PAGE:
This hilltribe entrepreneur’s online marketing skills helped revive her community’s ancient crafts and send her kids to school.
Every year, the Lahu, a hilltribe of Northern Thailand, gather at a village square in meticulously embroidered clothes and intricate ornaments to celebrate their new year festival, Kin Wo. They also carry bags featuring intricate embroidery, brightly colored pom-poms and stylized bottle gourds, which are symbols of prosperity and abundance.
“These bags have been closely associated with the Lahu. Initially, they were created for household use. When local women did not toil in the fields, they spent their free time during a dry season weaving and making bags, similar to Isan’s traditional weaving culture.” Benjalak Jahae, a member of the Red Lahu tribe in Ban Pang Makham Pom, a small village located in Chiang Mai, told dtacblog. She is also a Lahu totebag maker, who participated in dtac Net for Living’s digital upskilling program.
The Cycle of Uncertainty
In the old days, most hilltribe villagers in the North were farmers. They grew rice, corn, and vegetables. Some raised livestock and foraged food from the forests. However, in the face of growing urbanization and volatile crop prices, many of them decided to head out to town in search of better income. Things were not so much different for Ms. Benjalak.
About 15 years ago, Ms. Benjalak, followed her friends to Bangkok, right after she completed grade 9, in hope of finding a stable job that can support herself and her family. To her disappointment, she worked for eight months as a noodle shop worker and earned about 1,200 baht per month (US$37). The meagre income hardly covered her living expenses.
Eventually, she decided to return to her village with her then boyfriend who would become the father of her two children. The couple grew ginger, corn and beans and sold them to middlemen, but it was hardly a fruitful attempt.
“First we lost 10,000 baht on ginger rhizomes. Then we invested a few thousand baht more in corn and beans and got almost nothing in return,” she said. “We continued for four years before giving up farming entirely.”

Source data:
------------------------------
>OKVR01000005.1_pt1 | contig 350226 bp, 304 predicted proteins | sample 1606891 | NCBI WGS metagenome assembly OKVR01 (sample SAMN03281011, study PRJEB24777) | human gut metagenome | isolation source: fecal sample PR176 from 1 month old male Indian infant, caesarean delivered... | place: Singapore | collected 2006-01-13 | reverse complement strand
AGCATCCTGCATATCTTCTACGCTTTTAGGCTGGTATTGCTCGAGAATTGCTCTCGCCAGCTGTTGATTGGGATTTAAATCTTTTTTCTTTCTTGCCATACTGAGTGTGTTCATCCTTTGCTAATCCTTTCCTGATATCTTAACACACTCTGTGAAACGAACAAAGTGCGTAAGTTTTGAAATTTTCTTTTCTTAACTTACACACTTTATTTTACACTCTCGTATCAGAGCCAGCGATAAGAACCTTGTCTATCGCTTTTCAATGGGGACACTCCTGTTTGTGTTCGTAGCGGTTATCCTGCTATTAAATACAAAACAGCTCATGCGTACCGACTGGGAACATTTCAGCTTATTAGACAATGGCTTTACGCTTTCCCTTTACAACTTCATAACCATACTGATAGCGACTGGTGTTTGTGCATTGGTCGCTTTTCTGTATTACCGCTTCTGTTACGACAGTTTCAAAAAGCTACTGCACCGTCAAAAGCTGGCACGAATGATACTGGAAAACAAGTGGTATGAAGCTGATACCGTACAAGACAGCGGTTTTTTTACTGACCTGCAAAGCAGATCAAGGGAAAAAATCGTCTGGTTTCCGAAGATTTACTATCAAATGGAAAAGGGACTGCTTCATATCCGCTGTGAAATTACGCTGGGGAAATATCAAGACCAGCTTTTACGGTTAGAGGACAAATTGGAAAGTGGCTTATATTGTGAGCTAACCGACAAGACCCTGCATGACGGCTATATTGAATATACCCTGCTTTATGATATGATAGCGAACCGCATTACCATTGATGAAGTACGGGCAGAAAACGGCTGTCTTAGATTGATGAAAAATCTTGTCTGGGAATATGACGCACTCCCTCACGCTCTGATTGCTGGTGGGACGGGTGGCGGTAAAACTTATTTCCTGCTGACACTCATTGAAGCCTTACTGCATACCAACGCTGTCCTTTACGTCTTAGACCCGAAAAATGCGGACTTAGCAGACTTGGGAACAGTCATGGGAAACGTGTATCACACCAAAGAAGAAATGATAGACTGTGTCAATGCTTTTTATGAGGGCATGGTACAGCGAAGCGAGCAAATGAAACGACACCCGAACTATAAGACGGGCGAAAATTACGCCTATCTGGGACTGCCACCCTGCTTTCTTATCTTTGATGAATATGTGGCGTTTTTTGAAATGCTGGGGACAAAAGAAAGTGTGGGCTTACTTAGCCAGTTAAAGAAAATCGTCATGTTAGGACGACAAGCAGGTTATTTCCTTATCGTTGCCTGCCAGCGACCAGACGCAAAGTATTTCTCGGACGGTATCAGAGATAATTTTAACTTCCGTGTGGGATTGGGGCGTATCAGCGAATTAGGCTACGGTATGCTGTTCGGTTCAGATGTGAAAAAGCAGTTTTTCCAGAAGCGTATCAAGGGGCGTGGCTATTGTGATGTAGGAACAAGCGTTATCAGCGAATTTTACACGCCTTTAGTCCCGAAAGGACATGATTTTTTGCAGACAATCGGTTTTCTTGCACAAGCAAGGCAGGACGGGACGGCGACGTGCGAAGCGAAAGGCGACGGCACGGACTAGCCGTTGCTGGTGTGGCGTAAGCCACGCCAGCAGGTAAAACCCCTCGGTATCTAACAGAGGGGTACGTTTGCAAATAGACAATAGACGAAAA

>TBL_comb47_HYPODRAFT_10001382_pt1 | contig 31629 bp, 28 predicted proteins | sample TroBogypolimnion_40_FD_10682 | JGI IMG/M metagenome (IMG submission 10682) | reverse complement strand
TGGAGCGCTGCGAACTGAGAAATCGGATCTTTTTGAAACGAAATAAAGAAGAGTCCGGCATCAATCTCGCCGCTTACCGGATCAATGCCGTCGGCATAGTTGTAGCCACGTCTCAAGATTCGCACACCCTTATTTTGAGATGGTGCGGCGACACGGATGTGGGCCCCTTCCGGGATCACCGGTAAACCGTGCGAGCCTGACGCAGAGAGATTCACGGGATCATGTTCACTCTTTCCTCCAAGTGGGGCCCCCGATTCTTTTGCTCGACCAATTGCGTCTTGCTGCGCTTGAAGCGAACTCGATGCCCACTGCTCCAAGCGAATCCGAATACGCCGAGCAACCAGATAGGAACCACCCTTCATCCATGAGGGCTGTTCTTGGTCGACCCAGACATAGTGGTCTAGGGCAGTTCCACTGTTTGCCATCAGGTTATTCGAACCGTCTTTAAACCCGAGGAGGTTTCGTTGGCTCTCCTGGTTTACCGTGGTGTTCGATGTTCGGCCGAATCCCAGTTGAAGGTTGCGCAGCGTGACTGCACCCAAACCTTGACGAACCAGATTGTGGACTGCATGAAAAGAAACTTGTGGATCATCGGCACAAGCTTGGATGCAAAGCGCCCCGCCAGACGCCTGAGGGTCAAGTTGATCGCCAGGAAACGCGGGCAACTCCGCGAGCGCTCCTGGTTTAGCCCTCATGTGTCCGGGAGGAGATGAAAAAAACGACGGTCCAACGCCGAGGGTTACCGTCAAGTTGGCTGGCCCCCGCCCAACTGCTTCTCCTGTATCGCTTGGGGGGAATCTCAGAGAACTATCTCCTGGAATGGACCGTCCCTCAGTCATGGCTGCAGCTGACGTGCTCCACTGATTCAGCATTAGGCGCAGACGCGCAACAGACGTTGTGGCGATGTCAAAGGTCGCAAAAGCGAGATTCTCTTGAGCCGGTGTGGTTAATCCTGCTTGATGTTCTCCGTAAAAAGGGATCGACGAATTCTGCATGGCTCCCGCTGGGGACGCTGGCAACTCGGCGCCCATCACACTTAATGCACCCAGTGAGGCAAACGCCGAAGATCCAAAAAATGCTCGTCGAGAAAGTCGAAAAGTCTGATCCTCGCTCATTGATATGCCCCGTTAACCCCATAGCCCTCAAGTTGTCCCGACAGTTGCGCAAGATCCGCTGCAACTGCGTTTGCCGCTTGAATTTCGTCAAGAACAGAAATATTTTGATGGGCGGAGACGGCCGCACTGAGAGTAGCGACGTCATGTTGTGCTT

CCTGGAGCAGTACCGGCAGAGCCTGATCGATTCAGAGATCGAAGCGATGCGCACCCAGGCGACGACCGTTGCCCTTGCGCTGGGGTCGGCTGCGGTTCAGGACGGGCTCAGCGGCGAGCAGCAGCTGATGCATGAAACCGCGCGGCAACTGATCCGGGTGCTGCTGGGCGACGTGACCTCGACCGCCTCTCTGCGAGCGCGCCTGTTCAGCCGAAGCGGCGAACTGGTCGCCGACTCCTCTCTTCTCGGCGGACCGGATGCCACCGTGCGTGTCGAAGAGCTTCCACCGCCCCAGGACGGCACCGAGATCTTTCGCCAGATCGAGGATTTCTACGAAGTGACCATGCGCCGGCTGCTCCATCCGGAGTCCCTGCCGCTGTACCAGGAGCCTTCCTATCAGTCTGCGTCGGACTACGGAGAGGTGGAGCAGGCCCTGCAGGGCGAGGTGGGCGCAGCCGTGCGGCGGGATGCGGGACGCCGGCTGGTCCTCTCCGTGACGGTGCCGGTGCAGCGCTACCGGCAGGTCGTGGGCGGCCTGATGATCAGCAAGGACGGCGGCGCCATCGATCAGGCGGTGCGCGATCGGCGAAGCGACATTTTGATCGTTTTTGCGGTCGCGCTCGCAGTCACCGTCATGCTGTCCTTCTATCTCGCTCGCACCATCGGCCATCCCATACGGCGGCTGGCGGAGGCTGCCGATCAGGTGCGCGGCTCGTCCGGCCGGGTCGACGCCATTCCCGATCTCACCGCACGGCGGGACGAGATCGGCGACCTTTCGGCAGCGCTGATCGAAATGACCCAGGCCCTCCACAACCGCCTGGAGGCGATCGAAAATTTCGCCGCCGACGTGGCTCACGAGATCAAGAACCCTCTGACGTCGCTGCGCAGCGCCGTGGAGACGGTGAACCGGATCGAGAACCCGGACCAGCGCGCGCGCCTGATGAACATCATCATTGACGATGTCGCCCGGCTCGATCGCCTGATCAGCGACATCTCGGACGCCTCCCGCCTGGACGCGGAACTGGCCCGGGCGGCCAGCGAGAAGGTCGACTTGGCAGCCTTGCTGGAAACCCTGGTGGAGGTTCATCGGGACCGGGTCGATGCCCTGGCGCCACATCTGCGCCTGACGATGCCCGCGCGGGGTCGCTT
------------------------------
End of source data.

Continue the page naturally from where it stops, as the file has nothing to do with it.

Venturing into Businesses
Due to poor farm yields, Ms. Benjalak and her husband headed out of their village again to work as construction workers in the city center. Not long after, her husband teamed up with his friends to start a small construction business while she worked as a nanny at a local school and pursued her studies into senior secondary education and eventually earned a bachelor’s degree in education.
Ms. Benjalak also weaves and sells Lahu` totebags, a skill she picked up from her fellow villagers during her time as a farmer.
“In the past, this traditional skill of weaving on the backstrap looms was very common among us villagers. But the knowledge and skills have faded over time. Today relatively a few of people are known to practice this weaving style,” Ms. Benjalak said.
There are five steps in Lahu bag production: stretching threads, weaving, forming bag straps, making the bags, and sticking all the parts together. It usually takes about a day or two to produce a single bag, depending on the size of the bag and craftsmanship. While working as a nanny, Ms. Benjalak earns an additional stream of income from selling these bags, which enables her to provide her two children with good education.
Empower the Community through Online Marketing
“Thanks to Lahu bags, I could send my kids to school and raised them well,” Ms. Benjalak said and explained that initially she made these bags to sell to fellow hilltribe people. But when the Office of the Non-Formal and Informal Education (ONIE) learned about their products, they advised her to form an occupational group and requested a fund for her group to expand their business. Later, they also gained support from the Royal Foundation and the Ministry of Interior, enabling them to expand their markets to major cities.
“We had opportunities to introduce our products to city people at markets and fairs. Several of them came to us saying they had not seen such handicrafts for a long while,” she said. “At these events, we got to demonstrate our traditional weaving techniques, which attracted a lot of interest to the point that there were customers following us to the village to learn the skills. We were very happy that our tradition is being appreciated and that we could sell many bags.”
Plan International Thailand has also been active in Ms. Benjalak’s village. In addition to offering family-planning advice to locals, they joined forces with dtac Net for Living and brought them in to provide digital upskilling trainings to villagers. dtac Net for Living teaches social media commerce skills such as product photography and the basics of creating a solid online presence.
Thanks to the online marketing skills they acquired, their weekly bag sales jumped from 4-5 pieces per week to 40-50 pieces. This created more jobs within the community, and Ms. Benjalak is now setting up the Lahu Chai Prakan Community Enterprise.
Through local wisdom and traditional craft skills, Ms. Benjalak successfully revived the almost lost art and grew a sustainable income to support her family. Today, she continues to work with the group on improving their products and expanding into new markets.
To get your own Lahu bag, visit https://www.facebook.com/LAHU.handmade14/ (prices start from 300 baht).